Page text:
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Harvard Square Bus Crash, 1944

On December 6, 1944, a Boston Elevated Railway bus driver suffered a heart attack or other seizure, and crashed his bus into the old station kiosk in Harvard Square. An inspector yelled for people to get out of the way, but two women could not escape in time and were crushed to death up against the brick wall. One of the women worked at a nearby ordinance office in support of the war effort.

A large oval-shaped subway kiosk used to occupy the center of Harvard Square. The building housed a waiting room, news stand, and the main subway entrance, and in those days the central island in the square allowed boarding and debarking of buses.

Harvard Square Bus Crash
Wrecked Bus & Bodies

A news wire report described the tragic accident: "Two were killed and 18 others injured and more than a score shaken up when a bus crashed into the crowd waiting at subway entrance in Harvard Sq. Wild confusion filled the Square as the screams of the injured, many of them women and children, filled the air. Elevated officials say they believe the driver suffered an attack of some kind."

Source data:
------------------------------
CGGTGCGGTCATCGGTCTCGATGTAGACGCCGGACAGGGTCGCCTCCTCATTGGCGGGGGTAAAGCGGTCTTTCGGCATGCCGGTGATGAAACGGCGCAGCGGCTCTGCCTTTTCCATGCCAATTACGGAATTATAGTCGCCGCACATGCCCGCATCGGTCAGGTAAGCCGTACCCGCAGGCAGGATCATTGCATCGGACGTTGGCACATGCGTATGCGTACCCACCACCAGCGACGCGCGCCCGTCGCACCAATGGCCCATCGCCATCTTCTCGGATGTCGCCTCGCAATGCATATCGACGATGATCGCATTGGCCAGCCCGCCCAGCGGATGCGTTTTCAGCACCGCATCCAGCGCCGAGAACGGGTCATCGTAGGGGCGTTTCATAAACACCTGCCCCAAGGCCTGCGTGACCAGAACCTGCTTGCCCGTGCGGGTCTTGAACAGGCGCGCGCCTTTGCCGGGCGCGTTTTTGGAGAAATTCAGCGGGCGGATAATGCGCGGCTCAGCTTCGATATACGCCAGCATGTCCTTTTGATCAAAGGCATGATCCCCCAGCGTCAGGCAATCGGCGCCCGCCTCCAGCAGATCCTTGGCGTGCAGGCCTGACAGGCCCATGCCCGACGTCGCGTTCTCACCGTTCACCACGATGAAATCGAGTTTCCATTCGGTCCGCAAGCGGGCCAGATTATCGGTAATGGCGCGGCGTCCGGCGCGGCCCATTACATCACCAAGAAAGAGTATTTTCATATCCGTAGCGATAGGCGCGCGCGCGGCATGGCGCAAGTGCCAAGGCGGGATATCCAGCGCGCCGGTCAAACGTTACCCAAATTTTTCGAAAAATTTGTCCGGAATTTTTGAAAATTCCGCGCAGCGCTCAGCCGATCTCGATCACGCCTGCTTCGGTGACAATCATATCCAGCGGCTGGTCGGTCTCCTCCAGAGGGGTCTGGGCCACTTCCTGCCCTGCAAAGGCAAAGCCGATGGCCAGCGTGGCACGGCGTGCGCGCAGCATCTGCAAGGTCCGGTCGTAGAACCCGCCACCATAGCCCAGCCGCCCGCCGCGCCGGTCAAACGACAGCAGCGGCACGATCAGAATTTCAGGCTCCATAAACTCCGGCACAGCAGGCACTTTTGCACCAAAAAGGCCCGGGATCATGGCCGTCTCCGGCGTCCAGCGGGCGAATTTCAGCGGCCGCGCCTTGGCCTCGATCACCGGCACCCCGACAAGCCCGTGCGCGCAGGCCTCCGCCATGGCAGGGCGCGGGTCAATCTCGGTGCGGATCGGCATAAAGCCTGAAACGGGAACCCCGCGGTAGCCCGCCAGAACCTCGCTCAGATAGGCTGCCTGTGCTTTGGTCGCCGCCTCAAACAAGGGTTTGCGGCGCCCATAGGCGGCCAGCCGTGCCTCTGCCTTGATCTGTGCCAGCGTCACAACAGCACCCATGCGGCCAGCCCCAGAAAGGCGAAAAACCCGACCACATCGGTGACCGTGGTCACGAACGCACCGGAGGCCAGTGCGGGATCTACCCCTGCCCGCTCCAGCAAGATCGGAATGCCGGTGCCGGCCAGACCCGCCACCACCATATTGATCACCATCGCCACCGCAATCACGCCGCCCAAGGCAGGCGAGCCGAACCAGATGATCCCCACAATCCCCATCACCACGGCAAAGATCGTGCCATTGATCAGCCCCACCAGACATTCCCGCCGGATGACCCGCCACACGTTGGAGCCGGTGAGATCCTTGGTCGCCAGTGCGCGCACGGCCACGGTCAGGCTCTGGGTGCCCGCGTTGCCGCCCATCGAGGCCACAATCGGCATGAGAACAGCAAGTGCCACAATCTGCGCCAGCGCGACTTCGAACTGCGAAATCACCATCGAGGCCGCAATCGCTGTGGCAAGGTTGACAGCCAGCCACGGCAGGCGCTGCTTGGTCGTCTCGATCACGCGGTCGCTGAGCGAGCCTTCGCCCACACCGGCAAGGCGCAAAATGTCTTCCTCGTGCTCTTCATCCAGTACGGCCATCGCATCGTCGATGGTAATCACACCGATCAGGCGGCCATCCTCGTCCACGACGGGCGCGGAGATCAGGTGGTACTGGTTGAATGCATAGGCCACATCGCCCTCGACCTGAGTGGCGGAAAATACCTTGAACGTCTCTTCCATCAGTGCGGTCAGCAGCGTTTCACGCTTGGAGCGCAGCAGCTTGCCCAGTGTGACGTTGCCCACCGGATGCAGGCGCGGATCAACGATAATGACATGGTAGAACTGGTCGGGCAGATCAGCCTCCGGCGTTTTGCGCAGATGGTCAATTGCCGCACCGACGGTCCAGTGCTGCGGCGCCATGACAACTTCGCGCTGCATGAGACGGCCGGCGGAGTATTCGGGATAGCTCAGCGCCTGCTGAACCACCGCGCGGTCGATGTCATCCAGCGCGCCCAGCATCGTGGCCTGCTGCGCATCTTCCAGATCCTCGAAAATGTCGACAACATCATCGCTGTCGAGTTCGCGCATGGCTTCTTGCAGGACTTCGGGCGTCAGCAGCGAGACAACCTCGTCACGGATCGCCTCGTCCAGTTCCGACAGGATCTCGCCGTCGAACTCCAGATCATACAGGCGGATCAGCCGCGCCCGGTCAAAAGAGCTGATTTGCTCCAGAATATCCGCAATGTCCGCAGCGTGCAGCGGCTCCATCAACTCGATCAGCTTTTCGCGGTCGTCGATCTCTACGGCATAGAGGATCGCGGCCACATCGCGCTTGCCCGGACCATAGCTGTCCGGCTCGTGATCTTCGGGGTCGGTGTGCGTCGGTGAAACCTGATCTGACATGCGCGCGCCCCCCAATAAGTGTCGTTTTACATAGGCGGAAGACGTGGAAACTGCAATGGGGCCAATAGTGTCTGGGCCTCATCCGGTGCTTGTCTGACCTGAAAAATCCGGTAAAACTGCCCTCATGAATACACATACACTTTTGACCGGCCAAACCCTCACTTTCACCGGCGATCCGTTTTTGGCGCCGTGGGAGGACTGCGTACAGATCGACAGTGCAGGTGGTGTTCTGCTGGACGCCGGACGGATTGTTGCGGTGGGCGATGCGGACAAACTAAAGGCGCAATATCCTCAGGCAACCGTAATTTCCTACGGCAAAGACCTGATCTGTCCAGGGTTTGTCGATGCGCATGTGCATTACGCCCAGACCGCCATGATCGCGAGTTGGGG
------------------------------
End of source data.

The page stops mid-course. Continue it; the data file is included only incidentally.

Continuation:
An AP story also described the accident: "Two women were killed and between 25 and 30 persons injured today when a Boston elevated bus crashed into a terminal in Harvard square after the bus driver apparently collapsed at the wheel. 
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Both women were in a crowd estimated by the company at nearly 100 who were gathered in the Square, just outside the gate to historic Harvard yard, when the bus, inbound from Arlington, came in.  
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[A Boston Elevated inspector saw the driver] collapse over the wheel, and shouted to the waiting throng.

Several leaped to safety but the two dead women were pinned against the concrete terminal.

Most of the injured were passengers [on the bus].

Ambulances were rushed from all Cambridge police stations and hospitals and several sped across the Charles river from Boston. 
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The injured were taken to Cambridge City Hospital, seven of them on stretchers."

During the late 1970s, Harvard Square was redesigned, and the a new surface configuration of the square was built. Vehicles could no longer drive on the west end of the square, and the old central island was widened which bottled-necked vehicles, and slowed down the speed of traffic. The new configuration reduced the risk of accidents, and added a broad crosswalk on the Harvard Coop side.




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